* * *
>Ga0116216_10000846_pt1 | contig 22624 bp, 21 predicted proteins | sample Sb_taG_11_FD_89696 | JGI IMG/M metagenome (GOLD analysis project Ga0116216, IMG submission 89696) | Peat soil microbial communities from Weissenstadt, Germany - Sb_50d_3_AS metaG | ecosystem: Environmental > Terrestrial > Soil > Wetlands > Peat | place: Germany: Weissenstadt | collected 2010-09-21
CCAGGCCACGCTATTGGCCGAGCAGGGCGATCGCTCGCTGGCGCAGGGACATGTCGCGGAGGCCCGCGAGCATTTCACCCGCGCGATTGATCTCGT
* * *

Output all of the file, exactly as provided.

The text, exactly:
>Ga0116216_10000846_pt1 | contig 22624 bp, 21 predicted proteins | sample Sb_taG_11_FD_89696 | JGI IMG/M metagenome (GOLD analysis project Ga0116216, IMG submission 89696) | Peat soil microbial communities from Weissenstadt, Germany - Sb_50d_3_AS metaG | ecosystem: Environmental > Terrestrial > Soil > Wetlands > Peat | place: Germany: Weissenstadt | collected 2010-09-21
CCAGGCCACGCTATTGGCCGAGCAGGGCGATCGCTCGCTGGCGCAGGGACATGTCGCGGAGGCCCGCGAGCATTTCACCCGCGCGATTGATCTCGT